Atrium's major brands are Atrium, Safe Harbor, HR Windows, Danvid Windows and Doors, Thermal Industries, Superior Windows and Doors, Champion Window, Darby Doors, and North Star Vinyl Windows and Doors. North Star Manufacturing (London) Limited.
Jan 27th, 2010 01:41 PM #2221
Jan 27th, 2010 04:32 PM #2222
- Join Date
- Nov 23rd, 2009
Jan 27th, 2010 05:26 PM #2223
I can appreciate that you haven't had many issues in 20 years but that doesn't automatically mean that what you sell is the best. Also North Star has had a relatively recent redesign that has removed a lot of material from their windows.
You may not have had any complaints regarding air leakage, but the industry air infiltration tests prove that the North Star window leaks a lot more air that others. If you go to the Energy Star web site you can look this up.
North Star = .48 L/S/M squared
Strassburger = .03 L/S/M squared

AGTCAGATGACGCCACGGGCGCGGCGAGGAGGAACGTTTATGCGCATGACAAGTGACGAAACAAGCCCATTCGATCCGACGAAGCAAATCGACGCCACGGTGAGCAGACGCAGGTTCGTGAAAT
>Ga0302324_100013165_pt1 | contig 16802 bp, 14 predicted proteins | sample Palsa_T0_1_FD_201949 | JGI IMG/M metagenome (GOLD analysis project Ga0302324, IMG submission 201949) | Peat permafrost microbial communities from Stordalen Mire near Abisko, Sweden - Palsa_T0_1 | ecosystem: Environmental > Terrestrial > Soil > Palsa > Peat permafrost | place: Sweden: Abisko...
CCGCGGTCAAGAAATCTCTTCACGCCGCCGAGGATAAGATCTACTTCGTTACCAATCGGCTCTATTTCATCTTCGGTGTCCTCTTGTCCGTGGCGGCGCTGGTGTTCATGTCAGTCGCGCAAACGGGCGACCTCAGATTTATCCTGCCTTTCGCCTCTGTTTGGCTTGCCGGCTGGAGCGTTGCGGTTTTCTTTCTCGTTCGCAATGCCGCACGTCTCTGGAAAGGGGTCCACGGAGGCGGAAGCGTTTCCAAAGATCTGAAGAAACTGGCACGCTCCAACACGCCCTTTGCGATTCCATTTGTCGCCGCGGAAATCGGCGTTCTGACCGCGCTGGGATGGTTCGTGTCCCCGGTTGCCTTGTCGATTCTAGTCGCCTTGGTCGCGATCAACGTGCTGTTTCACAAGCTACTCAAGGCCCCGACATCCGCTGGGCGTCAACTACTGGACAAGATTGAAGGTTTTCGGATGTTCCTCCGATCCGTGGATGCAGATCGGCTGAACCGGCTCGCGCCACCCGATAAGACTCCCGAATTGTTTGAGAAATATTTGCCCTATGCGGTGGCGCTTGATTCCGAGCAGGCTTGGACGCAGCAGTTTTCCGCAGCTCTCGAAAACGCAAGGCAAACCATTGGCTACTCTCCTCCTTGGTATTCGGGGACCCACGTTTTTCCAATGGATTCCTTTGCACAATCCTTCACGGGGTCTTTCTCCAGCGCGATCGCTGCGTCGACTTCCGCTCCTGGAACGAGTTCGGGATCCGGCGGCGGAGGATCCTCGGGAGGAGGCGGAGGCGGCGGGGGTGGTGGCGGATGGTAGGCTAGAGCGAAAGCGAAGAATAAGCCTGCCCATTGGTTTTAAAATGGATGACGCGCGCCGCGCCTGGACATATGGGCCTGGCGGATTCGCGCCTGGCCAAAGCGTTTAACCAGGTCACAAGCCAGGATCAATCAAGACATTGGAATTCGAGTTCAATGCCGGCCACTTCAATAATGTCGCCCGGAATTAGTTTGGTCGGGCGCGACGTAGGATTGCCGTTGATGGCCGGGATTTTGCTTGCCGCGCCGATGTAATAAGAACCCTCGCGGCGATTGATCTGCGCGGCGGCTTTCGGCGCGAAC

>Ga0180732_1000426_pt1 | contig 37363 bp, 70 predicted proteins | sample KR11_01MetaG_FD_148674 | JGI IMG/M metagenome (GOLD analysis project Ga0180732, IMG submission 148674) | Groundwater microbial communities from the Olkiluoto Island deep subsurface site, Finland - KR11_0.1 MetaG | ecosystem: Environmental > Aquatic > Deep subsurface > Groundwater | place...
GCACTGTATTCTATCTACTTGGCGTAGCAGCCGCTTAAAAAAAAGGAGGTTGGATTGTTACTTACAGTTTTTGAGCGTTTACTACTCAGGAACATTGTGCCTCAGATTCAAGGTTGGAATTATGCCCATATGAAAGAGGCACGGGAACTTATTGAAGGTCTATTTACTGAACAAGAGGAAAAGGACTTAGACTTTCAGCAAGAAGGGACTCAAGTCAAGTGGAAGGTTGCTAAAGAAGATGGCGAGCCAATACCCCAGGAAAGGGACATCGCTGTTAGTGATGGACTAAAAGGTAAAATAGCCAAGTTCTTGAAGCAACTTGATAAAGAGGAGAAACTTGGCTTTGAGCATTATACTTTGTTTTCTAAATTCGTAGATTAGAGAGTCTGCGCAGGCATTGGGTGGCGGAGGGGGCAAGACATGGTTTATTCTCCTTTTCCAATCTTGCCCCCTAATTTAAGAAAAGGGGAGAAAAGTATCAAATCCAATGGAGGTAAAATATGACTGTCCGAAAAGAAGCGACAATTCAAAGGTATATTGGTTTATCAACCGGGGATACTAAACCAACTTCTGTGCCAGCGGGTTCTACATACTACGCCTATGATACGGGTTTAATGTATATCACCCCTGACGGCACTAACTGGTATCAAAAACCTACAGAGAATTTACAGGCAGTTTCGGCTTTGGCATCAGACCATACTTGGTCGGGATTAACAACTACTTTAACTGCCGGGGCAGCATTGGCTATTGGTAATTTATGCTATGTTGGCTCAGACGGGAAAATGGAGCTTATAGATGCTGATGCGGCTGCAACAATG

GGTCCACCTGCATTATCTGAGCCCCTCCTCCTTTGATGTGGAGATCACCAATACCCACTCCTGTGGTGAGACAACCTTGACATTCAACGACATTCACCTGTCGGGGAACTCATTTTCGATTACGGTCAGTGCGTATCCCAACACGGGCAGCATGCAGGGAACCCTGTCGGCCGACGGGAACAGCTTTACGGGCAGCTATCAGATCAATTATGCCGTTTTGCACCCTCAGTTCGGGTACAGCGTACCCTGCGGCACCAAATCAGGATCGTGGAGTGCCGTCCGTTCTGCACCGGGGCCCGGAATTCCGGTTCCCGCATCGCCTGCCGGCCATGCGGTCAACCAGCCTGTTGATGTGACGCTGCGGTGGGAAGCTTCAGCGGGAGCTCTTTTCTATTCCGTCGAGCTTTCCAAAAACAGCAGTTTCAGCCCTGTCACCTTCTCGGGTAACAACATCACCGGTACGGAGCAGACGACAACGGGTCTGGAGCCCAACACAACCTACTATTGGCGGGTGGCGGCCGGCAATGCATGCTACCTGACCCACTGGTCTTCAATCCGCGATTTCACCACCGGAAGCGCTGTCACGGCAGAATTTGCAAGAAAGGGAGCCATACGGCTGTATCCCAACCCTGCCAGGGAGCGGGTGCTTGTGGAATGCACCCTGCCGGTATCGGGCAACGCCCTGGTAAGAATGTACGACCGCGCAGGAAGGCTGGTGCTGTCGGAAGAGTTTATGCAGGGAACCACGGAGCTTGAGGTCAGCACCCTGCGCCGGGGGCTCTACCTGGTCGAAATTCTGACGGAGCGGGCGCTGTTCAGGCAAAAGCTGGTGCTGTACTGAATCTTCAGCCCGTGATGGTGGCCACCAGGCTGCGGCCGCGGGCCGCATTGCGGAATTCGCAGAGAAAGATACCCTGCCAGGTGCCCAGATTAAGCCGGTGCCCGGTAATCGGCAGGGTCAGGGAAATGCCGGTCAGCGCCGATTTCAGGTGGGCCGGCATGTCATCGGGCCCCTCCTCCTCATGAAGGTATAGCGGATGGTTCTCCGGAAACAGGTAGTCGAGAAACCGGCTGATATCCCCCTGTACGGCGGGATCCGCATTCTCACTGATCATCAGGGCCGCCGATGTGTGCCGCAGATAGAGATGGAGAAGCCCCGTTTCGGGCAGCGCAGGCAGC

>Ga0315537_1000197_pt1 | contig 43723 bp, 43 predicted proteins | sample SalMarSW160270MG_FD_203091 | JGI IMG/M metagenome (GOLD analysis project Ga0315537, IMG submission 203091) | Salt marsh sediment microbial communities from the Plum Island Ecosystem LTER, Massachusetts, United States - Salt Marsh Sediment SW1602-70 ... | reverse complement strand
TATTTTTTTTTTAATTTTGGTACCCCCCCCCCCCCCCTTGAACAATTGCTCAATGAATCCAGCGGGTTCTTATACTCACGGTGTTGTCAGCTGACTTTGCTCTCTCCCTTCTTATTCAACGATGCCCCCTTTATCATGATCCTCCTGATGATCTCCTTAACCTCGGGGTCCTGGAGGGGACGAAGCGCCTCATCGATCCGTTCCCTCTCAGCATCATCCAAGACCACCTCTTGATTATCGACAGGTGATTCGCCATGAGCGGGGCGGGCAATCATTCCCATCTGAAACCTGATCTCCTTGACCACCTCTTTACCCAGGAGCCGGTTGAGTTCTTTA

That's 16x s more air past a North Star window.
Add to this the greater expansion and contraction rate. The Strassburger window will win hands down in a comparison test.
Here are a few things to consider. North Star extrudes from a pellet. This means that the vinyl has already been extruded one time before it is extruded into the window profiles. The main problem with this method is that the additives are slightly evaporated during the second extrusion phase decreasing some of the properties of the vinyl. Many companies do this so that they don't have to store all the different additives, and have the mixing equipment. Another disadvantage is that the extruder (North Star for example) has lost control of the vinyl quality. The big advantage for them is that they only need to inventory the vinyl pellets.